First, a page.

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Encyclopedia > Dismas
Saint Dismas
Born ?
Died ca. AD 33, Golgotha Hill outside Jerusalem
Venerated in All Christianity
Feast March 25
Attributes Cross
Patronage Criminals, prisoners, undertakers

Saint Dismas (sometimes spelled Dysmas or Dimas), also known as the Good Thief, is the apocryphal name given to one of the thieves who was crucified alongside Christ according to the Gospel of Luke 23:39-43: // Events The following Christian chronology uses traditional dates set by biblical scholars; 30 is also suggested as a date for the Messianic events. ... Calvary (Golgotha) was the hill outside Jerusalem on which Jesus was crucified. ... Jerusalem and the Old City. ... See also: Timeline of Christianity Beliefs Jesus crucifixion as portrayed by Diego Velázquez. ... March 25 is the 84th day of the year in the Gregorian calendar (85th in leap years). ... In several forms of Christianity, but especially in Roman Catholicism, a patron saint has special affinity for a trade or group. ... Apocrypha is a Greek word (απόκρυφα, neuter plural of απόκρυφος), from αποκρυπτειν, to hide away. ... A thief is someone or something that performs theft, a crime against property. ... The Gospel of Luke is the third of the four canonical Gospels of the New Testament, which tell the story of Jesus life, death, and resurrection. ...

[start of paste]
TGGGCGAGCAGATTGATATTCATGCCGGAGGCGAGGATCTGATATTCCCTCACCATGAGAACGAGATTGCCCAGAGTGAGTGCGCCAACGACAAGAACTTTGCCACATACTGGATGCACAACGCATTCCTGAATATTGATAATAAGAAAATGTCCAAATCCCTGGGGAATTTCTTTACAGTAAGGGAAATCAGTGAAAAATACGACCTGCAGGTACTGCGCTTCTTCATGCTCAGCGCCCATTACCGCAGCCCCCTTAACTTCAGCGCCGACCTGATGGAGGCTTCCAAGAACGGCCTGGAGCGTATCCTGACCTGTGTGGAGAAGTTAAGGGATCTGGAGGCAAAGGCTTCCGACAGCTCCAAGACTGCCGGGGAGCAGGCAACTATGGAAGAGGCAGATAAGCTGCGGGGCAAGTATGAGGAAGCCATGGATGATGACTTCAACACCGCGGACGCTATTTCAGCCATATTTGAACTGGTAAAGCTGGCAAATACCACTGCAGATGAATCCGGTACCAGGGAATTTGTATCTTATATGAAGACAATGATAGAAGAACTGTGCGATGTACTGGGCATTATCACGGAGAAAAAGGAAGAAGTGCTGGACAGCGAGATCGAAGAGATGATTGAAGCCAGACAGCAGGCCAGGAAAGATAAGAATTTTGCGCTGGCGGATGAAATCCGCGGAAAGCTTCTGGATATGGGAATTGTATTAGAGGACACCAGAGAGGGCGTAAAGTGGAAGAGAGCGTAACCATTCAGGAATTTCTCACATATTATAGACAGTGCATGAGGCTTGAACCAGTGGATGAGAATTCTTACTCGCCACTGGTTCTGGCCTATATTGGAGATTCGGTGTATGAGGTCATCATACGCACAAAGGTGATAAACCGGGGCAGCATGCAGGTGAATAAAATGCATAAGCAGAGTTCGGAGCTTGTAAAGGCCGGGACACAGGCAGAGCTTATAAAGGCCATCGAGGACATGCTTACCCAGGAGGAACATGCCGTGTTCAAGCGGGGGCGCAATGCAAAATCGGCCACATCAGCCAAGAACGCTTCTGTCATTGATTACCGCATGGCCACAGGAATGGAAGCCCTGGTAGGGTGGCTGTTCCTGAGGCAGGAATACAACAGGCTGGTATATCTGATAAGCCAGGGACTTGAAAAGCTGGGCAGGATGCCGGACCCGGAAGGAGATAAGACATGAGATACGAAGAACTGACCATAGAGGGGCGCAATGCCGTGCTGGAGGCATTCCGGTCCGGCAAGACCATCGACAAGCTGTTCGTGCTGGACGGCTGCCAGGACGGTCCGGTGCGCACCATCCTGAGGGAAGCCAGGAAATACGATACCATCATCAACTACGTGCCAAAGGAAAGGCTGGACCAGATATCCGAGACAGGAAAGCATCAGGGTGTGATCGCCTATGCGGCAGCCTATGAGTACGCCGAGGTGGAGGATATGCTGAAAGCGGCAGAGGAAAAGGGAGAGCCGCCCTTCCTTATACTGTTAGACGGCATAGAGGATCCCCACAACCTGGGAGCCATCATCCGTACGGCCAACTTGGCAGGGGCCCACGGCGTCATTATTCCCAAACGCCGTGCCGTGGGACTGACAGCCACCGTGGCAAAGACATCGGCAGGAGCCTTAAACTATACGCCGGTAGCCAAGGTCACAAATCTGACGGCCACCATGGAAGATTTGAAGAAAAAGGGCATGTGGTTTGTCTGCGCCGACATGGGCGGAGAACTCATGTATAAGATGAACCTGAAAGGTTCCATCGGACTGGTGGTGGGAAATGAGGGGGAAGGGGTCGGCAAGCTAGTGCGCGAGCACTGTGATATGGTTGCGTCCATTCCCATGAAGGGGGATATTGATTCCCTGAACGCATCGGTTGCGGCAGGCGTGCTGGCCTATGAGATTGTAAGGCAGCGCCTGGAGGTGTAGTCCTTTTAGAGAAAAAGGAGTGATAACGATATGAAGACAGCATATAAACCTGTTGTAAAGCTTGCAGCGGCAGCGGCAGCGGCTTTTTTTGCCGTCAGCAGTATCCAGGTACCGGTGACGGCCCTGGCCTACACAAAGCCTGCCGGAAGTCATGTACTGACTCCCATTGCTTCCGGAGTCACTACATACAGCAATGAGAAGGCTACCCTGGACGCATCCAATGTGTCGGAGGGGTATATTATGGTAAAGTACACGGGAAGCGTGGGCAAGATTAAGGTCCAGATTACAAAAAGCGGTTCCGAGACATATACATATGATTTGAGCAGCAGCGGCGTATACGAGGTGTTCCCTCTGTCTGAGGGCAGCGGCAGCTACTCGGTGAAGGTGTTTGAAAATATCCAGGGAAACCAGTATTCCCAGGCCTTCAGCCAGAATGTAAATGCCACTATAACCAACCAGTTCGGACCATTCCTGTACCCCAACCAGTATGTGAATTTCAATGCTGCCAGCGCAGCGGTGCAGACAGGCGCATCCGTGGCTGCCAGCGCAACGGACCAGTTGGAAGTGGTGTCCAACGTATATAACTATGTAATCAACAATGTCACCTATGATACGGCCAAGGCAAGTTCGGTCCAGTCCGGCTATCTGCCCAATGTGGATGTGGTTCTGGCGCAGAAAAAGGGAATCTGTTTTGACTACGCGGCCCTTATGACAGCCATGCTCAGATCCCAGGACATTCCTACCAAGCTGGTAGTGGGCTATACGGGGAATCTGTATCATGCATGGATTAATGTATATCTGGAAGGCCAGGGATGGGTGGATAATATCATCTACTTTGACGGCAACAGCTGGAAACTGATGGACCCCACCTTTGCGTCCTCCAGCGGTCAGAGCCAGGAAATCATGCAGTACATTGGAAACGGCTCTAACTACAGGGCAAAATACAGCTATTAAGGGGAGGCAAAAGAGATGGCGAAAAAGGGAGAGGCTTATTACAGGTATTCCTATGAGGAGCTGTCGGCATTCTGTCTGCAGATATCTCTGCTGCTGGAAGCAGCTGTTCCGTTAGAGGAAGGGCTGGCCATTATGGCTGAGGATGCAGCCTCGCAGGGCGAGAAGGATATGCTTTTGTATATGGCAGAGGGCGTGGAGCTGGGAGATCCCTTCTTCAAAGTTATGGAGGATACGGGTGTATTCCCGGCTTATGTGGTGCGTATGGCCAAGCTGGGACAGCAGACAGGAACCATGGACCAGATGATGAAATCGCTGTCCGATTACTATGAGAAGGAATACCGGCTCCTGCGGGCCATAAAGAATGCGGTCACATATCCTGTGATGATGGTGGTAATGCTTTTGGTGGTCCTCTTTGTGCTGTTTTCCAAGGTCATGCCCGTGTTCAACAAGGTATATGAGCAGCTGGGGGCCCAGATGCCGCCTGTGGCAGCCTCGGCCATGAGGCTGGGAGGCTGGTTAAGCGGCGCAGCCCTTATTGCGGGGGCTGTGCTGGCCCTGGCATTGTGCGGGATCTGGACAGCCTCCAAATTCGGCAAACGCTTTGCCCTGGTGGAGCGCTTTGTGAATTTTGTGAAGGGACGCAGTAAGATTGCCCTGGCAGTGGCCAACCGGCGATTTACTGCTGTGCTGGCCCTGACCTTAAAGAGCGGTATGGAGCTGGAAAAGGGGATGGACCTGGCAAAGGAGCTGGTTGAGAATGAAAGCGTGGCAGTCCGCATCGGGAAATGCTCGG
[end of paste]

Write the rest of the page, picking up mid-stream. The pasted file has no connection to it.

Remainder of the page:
And one of the malefactors which were hanged railed on him, saying, If thou be Christ, save thyself and us.
But the other answering rebuked him, saying, "Dost not thou fear God , seeing thou art in the same condemnation? And we indeed justly; for we receive the due reward of our deeds: but this man hath done nothing amiss."
And he said unto Jesus, "Lord, remember me when thou comest into thy kingdom."
And Jesus said unto him, "Verily I say unto thee, today shalt thou be with me in paradise." (KJV)